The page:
We studied a high-quality MgB thin film sample prepared by the HPCVD method, and provided experimental data for various optical properties of MgB. Furthermore, we analyzed our data using an extended Drude formalism in order to study the electron-phonon interaction, which is known to generate superconductivity in the material. We obtained the optical self-energy and subsequently extracted the electron-phonon spectral density function, from the self-energy using a generalized Allen’s formula derived by Shulga et al.Shulga et al. (1991). The extracted features two peaks, with the stronger peak yielding a sharp scattering onset near the 550 cm in the optical scattering rate. Interestingly, the onset is subject to a smaller shift than what is expected at the SC state. We attribute the small shift of the scattering onset energy to: (1) the high energy scale of the peak compared with the SC gaps, and (2) that both SC gaps jointly contribute to the onset. We believe that our new results supply more reliable optical property data than was previously available, and used a more pure MgB sample. This experimental information on a two-gap superconducting system, MgB, may be relied on, and provide some insights to researchers in the field of multi-gap superconductivity.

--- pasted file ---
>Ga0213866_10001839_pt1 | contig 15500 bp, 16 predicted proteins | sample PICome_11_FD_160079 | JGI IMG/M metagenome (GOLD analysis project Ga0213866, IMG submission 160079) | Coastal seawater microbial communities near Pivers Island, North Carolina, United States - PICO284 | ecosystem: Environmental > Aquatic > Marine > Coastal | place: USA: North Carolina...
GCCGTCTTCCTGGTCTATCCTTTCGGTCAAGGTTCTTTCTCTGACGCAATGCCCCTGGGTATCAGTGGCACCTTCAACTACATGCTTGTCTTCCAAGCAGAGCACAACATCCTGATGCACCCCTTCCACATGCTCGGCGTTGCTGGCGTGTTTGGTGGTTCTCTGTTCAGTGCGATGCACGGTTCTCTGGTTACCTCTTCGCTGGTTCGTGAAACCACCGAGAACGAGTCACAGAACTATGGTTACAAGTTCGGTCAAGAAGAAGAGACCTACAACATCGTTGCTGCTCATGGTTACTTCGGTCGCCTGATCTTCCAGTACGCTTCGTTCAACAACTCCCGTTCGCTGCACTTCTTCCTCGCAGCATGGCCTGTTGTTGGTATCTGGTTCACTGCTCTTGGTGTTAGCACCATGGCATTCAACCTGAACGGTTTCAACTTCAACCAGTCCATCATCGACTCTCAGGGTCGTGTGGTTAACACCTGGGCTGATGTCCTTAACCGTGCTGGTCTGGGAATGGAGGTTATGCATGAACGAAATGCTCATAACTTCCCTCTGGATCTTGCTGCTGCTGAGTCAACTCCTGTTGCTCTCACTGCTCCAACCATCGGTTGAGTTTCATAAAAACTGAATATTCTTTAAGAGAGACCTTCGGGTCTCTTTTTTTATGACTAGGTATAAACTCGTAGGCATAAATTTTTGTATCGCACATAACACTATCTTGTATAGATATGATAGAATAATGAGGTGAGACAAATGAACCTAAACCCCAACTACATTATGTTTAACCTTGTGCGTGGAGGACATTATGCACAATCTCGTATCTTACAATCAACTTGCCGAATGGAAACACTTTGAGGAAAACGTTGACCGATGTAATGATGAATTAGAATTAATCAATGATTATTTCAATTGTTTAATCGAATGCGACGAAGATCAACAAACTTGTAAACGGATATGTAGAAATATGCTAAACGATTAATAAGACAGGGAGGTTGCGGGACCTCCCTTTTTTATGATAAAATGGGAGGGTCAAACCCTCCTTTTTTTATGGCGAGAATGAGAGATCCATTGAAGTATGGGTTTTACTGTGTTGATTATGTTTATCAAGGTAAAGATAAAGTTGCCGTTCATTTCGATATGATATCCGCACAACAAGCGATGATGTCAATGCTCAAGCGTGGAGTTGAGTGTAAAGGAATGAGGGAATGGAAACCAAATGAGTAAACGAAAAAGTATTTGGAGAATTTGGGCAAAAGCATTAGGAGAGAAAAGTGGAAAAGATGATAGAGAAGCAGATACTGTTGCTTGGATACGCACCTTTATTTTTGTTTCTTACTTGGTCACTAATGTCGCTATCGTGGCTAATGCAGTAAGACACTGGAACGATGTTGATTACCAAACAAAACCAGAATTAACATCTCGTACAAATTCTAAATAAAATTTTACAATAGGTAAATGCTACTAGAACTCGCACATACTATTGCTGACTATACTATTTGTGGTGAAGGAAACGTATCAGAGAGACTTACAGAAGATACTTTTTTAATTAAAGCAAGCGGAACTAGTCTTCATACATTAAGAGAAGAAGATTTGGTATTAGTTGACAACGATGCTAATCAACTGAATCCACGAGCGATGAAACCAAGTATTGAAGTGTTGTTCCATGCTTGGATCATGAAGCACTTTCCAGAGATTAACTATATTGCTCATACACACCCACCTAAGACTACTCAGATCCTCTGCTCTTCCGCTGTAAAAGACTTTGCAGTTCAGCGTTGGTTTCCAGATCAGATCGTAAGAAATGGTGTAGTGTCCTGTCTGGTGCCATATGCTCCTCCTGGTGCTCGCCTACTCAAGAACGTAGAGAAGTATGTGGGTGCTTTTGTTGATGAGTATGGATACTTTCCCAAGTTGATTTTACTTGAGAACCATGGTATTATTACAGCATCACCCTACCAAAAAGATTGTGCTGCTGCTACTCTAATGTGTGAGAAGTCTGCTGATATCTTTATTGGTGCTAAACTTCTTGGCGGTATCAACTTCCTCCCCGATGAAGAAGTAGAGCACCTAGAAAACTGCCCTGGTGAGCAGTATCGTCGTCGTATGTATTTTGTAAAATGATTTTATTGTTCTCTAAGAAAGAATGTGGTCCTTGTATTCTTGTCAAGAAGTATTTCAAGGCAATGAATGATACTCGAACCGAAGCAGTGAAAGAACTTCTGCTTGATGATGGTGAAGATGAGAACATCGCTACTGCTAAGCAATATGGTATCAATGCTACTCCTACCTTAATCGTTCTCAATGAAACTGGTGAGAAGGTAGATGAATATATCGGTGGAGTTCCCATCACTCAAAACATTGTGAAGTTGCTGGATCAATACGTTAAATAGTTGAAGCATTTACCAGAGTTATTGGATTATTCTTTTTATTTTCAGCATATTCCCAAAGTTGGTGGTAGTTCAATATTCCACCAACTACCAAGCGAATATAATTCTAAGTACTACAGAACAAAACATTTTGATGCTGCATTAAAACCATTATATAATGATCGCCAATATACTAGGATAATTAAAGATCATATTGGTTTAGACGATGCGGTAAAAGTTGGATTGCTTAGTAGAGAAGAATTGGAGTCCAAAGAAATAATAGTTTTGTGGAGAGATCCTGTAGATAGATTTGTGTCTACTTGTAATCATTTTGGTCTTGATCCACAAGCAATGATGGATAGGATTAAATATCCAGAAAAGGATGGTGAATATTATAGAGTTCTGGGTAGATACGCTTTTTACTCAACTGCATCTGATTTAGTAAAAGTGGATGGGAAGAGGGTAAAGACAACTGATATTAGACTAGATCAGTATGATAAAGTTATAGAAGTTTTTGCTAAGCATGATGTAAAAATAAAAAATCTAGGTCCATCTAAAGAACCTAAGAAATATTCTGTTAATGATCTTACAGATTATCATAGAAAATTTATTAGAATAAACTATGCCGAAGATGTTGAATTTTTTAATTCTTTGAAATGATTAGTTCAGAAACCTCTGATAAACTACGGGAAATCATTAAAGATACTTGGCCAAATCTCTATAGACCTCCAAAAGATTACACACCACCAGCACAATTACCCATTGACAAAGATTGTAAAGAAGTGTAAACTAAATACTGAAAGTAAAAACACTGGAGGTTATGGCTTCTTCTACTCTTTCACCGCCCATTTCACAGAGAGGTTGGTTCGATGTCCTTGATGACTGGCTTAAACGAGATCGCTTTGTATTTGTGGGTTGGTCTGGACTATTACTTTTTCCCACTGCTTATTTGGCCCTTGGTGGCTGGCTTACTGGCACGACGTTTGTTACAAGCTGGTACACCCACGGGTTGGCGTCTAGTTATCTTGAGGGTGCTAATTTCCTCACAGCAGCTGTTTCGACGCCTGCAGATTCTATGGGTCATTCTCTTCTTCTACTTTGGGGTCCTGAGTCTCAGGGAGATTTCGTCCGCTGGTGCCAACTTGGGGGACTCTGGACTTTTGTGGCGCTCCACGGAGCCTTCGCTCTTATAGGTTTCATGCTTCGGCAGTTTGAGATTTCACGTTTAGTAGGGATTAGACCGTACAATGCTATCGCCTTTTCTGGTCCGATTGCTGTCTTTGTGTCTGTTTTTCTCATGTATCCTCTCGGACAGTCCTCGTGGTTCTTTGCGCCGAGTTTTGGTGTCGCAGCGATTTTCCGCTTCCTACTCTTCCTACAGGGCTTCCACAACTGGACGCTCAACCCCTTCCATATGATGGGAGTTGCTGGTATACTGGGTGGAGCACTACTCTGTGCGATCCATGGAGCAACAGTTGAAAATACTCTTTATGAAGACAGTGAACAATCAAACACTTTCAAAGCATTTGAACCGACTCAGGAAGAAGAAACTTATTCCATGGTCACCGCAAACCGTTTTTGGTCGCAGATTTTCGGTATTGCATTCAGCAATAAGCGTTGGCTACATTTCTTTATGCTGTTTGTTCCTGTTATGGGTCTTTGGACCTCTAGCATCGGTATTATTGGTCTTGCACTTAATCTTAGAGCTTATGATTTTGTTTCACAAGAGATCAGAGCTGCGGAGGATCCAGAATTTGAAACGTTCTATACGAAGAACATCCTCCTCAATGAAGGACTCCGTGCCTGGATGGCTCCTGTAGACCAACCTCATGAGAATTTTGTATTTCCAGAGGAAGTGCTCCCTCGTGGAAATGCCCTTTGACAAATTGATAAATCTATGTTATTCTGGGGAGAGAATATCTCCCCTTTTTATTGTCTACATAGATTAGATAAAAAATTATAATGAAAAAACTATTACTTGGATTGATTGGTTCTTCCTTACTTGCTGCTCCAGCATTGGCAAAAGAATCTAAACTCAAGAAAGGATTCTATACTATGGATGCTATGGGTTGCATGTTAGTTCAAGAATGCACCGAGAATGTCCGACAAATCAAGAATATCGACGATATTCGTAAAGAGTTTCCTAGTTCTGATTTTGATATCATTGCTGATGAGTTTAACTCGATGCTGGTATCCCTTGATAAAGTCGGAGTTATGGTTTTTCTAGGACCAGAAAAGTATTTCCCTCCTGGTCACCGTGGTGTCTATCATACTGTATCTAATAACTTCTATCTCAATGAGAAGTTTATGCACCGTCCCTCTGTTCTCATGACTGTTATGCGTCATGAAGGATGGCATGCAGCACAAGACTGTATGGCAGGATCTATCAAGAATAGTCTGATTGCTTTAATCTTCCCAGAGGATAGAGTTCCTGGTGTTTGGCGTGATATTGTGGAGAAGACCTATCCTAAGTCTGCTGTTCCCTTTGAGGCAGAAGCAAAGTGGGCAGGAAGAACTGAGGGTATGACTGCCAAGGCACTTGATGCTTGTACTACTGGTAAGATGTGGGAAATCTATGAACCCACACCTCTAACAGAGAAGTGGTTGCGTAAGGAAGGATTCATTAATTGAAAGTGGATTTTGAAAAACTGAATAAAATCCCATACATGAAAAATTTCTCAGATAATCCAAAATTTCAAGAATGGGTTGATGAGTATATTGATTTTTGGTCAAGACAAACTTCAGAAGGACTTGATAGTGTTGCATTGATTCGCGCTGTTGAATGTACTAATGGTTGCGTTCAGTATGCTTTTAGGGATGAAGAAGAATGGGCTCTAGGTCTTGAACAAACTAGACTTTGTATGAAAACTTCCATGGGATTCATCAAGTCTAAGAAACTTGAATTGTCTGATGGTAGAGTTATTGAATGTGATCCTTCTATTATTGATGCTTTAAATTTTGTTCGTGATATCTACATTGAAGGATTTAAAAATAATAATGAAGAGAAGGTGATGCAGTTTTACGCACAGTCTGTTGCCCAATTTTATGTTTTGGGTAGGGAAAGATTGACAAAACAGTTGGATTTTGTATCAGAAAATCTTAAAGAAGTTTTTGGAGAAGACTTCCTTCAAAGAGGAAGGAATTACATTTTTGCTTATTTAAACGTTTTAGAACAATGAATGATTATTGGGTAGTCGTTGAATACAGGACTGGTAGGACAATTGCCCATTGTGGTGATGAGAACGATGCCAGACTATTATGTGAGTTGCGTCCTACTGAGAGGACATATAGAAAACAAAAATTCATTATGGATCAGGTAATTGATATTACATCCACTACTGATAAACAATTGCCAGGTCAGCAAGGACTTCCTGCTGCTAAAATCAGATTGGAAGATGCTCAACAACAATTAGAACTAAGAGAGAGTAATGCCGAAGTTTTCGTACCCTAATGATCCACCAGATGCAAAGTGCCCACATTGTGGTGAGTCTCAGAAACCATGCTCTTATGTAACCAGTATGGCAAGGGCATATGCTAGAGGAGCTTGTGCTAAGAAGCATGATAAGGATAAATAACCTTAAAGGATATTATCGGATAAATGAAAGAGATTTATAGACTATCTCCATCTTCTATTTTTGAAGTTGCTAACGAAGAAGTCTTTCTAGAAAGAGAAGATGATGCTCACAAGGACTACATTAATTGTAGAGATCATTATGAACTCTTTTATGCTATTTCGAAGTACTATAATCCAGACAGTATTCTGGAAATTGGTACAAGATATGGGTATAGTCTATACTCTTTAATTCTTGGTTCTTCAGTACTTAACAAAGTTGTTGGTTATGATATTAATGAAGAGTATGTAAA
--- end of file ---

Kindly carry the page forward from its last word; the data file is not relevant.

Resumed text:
Sample preparation and reflectance measurement technique.